For every Fez, Hotline Miami, and The Witness; there needs to be a Call of Duty, Titanfall, or Ratchet game.  There is a place for all types of stories and mechanics in this industry, and with the upcoming generation there will be even more opportunity to see all sides of this entertainment medium explored.  So whatever your tastes; now more than ever, is a great time to be a gamer.  Enjoy it for how it makes you think…and how is sometimes gloriously doesn’t.

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Best Things to Do During the Summer Game Drought..

Well, it’s the summer again, and that means absolutely nothing is coming out anytime soon!  (This is especially true this year because of the upcoming console launches.)  Nonetheless, that doesn’t mean you can’t have fun and not be bored.  Here is our, Best Things to Do During the Summer (When Nothing Seems to be Coming Out)

 

1) Play The Last of Us

Seriously; why have you all not played this yet?  This is the frontrunner for game of the generation and is easily Playstation 3’s best exclusive game.  It will take you on an emotional roller-coaster and leave you wondering what all that was about.  I refuse to speak of any of the game’s narrative points in this post, but suffice it to say, this is a MUST play.  Then, once you’ve beaten it, play it again on Hard….then Survivor…the Hard+ ….and Survivor+…..and the multiplayer is good too…….

 

 

2) Enjoy the games you might have missed over the Holidays (or the New Year)

Okay, none of us have enough money to buy all the stuff we want to play. (Disclaimer: There might be people who enough money that they CAN buy all the games they want to play, but I’m assuming that most of us don’t.)  As such, there are probably some things that got missed in the shuffle this year.  Did you miss Sleeping Dogs, Darksiders II, Dishonored, or X-COM.  What about the downloadables that might have slipped off your radar?  Games like Telltale’s The Walking Dead, Guacamelee, Sound Shapes, Journey, Mark of the Ninja, and The Unfinished Swan all come to mind, and should be played.  There is probably a backlog of games that you like that are now totally cheap.  Take advantage of all your newfound free time and play some of them.  They might make your list of best games you played THIS year….

 

 

3) Clean up that Pile of Shame

We all have one of these too.  Games that are in our collections that have been left unfinished.  Whether it is a JRPG you just got bored with, or a game that you liked that got put to the wayside because something else came out; you should hunker down and complete it….or get rid of it.  You will want to have a clean slate going into your new console and so when fall hits, all bets are off.  The odds of you going back and finishing these things gets slimmer and slimmer the longer that new system sits in your living room, so take advantage of this time and finish some of those guys up.  You also don’t want dead weight in your collection either, so if you know you’re not going back, and there is no emotional attachment to it, be done with it.  Cull the heard….

 

 

4) Watch E3 Videos….then Pine over Them…

A lot of stuff gets announced at E3, and if you have a job…I doubt you’ve seen all the coverage and interviews.  What better way to get excited for what’s coming than by looking at all in lovely HD video.  IGN has tons of hours of content that will last you through the summer and beyond; making the wait for the fall all that much harder. They say that absence makes the heart grow fonder, but they are idiots. Watch as much of that stuff as possible…Greg Miller makes some good jokes.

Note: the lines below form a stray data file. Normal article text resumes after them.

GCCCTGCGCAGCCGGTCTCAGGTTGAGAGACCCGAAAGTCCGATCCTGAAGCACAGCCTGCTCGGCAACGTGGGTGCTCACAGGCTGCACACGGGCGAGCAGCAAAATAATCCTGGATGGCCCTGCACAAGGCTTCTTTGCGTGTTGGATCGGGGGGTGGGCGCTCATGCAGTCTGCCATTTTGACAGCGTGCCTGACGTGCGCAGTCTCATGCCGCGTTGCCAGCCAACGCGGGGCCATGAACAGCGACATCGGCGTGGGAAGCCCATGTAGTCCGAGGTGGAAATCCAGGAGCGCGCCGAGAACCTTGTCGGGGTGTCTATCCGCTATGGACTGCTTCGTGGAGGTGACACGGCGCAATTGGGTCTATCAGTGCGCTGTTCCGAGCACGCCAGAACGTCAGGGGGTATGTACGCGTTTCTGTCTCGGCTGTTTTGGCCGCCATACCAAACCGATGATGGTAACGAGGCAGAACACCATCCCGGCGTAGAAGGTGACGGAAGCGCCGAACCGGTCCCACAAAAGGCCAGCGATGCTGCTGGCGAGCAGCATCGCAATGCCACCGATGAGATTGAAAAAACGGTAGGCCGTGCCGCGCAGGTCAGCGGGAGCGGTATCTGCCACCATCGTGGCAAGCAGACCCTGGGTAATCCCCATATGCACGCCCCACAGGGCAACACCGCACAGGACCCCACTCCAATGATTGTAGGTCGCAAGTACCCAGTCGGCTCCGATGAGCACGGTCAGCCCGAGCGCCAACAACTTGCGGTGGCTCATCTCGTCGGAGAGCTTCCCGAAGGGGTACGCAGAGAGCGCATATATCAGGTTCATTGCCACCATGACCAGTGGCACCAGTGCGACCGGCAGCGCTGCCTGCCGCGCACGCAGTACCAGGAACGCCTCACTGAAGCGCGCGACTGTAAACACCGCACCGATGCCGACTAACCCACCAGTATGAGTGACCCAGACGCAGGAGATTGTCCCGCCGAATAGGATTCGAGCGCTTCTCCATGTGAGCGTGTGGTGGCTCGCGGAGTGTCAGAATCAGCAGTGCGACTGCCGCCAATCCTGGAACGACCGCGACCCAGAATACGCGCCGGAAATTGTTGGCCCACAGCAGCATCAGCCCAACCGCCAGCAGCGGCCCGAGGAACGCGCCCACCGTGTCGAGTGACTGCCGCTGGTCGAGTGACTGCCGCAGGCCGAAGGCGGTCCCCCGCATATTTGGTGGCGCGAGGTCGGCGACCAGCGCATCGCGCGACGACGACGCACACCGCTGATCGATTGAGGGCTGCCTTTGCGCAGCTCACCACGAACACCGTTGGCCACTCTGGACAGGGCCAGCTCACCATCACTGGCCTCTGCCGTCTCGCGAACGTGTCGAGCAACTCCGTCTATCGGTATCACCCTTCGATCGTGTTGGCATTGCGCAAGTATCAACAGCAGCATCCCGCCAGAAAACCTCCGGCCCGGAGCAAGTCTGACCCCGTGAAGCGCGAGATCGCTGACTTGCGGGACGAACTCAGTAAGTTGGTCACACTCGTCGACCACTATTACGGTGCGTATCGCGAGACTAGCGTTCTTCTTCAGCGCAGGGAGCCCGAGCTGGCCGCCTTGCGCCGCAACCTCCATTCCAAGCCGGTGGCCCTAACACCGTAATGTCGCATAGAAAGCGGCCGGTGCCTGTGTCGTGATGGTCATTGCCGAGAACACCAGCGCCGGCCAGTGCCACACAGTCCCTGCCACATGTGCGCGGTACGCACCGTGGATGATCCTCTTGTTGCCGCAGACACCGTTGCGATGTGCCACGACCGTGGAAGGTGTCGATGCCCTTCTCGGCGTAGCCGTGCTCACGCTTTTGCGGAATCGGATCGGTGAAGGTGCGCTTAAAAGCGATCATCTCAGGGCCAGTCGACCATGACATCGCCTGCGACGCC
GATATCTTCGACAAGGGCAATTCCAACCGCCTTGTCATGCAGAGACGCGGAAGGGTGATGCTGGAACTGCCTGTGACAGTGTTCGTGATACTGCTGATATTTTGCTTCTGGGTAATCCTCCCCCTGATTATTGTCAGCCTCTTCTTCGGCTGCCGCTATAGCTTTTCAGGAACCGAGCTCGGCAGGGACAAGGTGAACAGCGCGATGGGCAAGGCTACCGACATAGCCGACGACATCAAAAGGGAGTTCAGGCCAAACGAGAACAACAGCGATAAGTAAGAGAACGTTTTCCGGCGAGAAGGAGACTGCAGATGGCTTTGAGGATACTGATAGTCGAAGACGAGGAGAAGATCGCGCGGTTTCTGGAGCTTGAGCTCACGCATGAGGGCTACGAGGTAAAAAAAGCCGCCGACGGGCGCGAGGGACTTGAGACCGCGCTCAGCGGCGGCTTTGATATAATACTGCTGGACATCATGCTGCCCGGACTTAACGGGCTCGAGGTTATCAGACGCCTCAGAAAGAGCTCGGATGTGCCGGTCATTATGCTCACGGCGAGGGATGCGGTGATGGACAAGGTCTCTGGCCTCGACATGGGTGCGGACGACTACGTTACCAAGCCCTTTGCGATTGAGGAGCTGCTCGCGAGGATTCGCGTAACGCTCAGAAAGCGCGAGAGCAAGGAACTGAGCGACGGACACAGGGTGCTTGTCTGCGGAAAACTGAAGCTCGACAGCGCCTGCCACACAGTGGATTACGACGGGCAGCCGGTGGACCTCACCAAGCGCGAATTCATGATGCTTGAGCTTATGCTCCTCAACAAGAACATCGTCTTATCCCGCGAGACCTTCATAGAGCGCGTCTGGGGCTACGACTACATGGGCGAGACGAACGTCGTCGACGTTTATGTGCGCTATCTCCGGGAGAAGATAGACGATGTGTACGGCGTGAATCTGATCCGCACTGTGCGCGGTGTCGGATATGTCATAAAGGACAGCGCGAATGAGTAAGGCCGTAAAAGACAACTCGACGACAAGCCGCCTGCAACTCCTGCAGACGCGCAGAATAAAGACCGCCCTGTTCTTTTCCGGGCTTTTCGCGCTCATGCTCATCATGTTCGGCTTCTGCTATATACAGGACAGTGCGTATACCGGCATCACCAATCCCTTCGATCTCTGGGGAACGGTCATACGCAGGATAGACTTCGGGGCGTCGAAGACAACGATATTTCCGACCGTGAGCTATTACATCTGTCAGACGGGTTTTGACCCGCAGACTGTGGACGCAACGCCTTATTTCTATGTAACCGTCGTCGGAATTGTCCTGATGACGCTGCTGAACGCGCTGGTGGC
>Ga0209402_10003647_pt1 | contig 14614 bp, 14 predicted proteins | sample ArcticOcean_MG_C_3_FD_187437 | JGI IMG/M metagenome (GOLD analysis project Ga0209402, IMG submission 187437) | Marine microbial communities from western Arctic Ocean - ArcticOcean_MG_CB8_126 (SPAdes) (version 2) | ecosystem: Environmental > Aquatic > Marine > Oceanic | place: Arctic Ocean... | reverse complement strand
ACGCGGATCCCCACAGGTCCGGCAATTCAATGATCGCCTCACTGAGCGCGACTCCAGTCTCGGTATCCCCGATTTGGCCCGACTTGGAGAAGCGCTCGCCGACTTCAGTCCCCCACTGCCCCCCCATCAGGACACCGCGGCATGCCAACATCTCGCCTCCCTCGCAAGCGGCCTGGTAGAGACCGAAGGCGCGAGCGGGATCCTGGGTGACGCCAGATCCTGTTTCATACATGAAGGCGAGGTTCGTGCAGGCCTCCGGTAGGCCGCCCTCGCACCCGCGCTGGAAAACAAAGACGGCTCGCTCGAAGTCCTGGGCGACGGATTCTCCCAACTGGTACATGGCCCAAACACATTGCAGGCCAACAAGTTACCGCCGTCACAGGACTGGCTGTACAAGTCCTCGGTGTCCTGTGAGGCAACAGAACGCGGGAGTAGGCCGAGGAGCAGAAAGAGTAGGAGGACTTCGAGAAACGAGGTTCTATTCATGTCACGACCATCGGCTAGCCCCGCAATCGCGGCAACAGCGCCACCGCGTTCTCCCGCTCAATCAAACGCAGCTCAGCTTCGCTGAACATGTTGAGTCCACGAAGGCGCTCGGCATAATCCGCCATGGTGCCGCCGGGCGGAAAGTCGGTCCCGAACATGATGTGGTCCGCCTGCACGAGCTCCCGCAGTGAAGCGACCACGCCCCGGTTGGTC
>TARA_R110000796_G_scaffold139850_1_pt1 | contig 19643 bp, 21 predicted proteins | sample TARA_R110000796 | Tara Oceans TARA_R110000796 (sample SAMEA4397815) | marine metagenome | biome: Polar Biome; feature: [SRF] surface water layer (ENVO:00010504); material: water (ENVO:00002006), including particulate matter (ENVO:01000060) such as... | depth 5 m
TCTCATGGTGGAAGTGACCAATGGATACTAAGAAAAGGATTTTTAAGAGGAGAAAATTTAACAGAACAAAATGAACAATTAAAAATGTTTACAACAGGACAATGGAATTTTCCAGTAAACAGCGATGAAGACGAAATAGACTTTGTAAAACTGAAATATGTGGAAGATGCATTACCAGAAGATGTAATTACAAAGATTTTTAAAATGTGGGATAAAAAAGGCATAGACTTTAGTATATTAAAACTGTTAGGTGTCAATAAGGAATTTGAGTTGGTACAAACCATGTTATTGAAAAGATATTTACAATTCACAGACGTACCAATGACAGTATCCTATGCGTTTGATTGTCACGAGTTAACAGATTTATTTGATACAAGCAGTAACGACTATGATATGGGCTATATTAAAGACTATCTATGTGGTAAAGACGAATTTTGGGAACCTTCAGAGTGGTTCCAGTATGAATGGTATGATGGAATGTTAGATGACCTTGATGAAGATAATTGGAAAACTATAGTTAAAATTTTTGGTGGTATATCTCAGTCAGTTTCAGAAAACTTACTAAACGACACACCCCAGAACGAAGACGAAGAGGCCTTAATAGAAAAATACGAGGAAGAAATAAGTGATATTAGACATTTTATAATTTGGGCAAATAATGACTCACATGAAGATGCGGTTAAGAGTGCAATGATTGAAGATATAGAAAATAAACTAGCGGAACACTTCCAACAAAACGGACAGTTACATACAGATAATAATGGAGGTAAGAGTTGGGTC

5) Enjoy your other hobbies

I try to do other stuff besides write about and play games.  Now that the summer is here, I have more time to indulge in said activities.  Read some books, go to the beach, rock climb; whatever tickles your fancy.  You have some spare time on your hands, so go enjoy it in a way that you know you will.  I’ve already downed a couple of books that have been on my shelf, and I’ve been indulging my outdoorsy tendencies occasionally too. Find something else that you love and do it…like this guy….

 

 

or maybe not….that guy is crazy

 

 

6) Troll the Internet

Just Kidding…don’t be that guy.

 

7) Play The Last of Us

Please refer back to Number 1

 

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Finishing the Unfinished…

Spoilers for The Unfinished Swan

As some of you may know, I am currently playing through The Last of Us.  So far, it is an amazing experience, one that is definitely worth your time. The AAA visuals are unmatched and the narrative strikes a chord with the player like very few games do.  Yet, that game in inherently bleak, depressing, and dark. As such, I turned to some other games to act as palate cleaners in between my ’bouts with the darkness. It was with that mindset that I finally got around to playing The Unfinished Swan.

 

UnfinishedSwan4

 

The Unfinished Swan came out in October of 2012, made by Giant Sparrow; another developer that had made a three game deal with Sony, much like thatgamecompany; makers of Journey. This was their first big endeavor and it was received to critical acclaim; even garnering some nominations for game of the year from different publications. Though compared to thatgamecompany’s previous efforts, Giant Sparrow’s first game tackled a far different theme, and introduced to a little boy named Monroe.